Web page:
Wednesday, September 23, 2015

Lives of un-quiet desperation

If you enjoy a bit of meta-theatrical in your drama  ~ and I do ~ you should definitely go along to the Tobacco Factory before the month is over to see Living Quarters, co-produced by the company with SATTF and directed by Andrew Hilton.  Writer Brian Friel believed script was sacrosanct and 'a good director hones into the core of the play and becomes self effacing in the process’: this story is controlled by such a director (Chris Bianchi) who allows no deviation from his ledger as the Butler family recall the tragic ending to a night of triumph. Attempts by the anxious cast to interrupt, and appeals to be shown in a better light, are disallowed, as is one character's attempt at a walk-on part (Eoin Slattery, all too quickly walk-off).
Written over 40 years ago, the central story is timeless: an older man with a much younger wife left alone and bored.  There’s the shadow of the domineering dead first wife too, and more than a whiff of Chekhovian ennui evident in the Donegal homestead, as well as quite a bit of Dostoevskian unique unhappiness. The structure works against overall naturalism so it's up to individual cameos to engross us, and there are several outstandingly moving moments. With a performance in the round, courtesy (and probably pricing obligations) necessitate quite a bit of rotation in posture and placing which can work against the development of emotional intensity and the lighting didn’t help. But the cast is immense ~ especially the soldier (Simon Armstrong) and his two younger daughters (Hayley Doherty and Martha Seignior), in a family tale which for all its moments of empathy fails to fully connect. Images: Camilla Adams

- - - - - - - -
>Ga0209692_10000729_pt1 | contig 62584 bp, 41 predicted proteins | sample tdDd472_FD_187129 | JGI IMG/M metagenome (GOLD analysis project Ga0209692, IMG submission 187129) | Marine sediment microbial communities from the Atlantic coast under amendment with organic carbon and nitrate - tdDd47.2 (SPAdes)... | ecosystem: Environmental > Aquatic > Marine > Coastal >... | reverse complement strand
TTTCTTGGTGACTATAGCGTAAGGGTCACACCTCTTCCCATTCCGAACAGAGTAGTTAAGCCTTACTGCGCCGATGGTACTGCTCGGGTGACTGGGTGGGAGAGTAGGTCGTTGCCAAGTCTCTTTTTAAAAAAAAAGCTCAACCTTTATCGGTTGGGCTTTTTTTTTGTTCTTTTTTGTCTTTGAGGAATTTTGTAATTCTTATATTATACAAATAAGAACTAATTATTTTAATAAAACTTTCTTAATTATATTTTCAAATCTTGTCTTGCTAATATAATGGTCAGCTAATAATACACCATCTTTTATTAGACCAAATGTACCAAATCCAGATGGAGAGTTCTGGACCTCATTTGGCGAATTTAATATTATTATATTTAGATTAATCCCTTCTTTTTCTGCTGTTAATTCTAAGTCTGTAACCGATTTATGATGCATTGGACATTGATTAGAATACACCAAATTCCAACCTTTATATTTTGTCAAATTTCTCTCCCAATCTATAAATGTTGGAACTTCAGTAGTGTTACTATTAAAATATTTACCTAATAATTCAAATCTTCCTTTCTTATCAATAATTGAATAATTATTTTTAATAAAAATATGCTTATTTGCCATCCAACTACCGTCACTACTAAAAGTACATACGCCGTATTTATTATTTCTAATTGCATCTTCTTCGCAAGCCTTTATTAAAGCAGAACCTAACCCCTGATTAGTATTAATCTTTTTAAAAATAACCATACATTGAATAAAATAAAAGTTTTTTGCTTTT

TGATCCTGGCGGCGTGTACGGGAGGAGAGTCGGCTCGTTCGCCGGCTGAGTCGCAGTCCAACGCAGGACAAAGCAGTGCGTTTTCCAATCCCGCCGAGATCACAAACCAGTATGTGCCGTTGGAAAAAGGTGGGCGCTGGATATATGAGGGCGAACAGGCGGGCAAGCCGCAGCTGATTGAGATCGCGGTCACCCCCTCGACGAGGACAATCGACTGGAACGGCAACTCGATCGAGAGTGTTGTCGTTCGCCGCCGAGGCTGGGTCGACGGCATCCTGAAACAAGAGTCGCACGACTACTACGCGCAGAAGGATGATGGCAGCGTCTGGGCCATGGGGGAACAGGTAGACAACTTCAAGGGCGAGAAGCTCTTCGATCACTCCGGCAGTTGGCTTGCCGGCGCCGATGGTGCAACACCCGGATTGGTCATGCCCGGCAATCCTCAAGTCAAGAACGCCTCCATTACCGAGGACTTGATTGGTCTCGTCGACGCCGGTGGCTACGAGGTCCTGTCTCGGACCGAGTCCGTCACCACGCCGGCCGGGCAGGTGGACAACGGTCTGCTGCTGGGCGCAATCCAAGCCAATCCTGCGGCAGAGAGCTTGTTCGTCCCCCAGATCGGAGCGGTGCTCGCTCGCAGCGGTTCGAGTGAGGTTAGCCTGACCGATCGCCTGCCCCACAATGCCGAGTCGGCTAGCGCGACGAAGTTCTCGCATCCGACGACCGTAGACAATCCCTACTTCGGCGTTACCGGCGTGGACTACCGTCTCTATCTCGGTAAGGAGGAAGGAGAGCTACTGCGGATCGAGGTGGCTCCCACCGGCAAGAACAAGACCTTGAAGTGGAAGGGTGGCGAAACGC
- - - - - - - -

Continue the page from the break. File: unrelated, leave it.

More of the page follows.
And now for something completely different: the incredible immersive theatrical experience of Dismaland, which I finally achieved on Monday after a mere 3 hours in the queue ~ which is where the dystopian experience properly begins. Airport-style barriers with unnecessarily-repeated loops to ensure extended sight of the lucky online-ticket buyers streaming past & dividing the haves from the have-nots inevitably evoke thoughts of other queues across Europe... and when you arrive with relief there's so much around to entertain, amuse, and distract that you almost forget about the run-down environment, puddles of rain, and angry graffiti ~ in fact these become part of the entertainment.
You can queue again to see gratuitous violence, you can sit in squalor and watch a film of a teddy-bear undergoing heart surgery (a perfect mix of macabre and sentimental) or a traditional wife-abusing Punch&Judy show, you can pay to fail at fairground games, you can sit in a bar (the only places where staff are jolly) or look round the Gallery at disturbing imagery, and you can take a selfie in the place provided, where nothing is happening but you still smile. And there's more, much much more, but you get the gist. Over all of this presides the image of our prime minister with a glass of champagne. Banksy is a genius.

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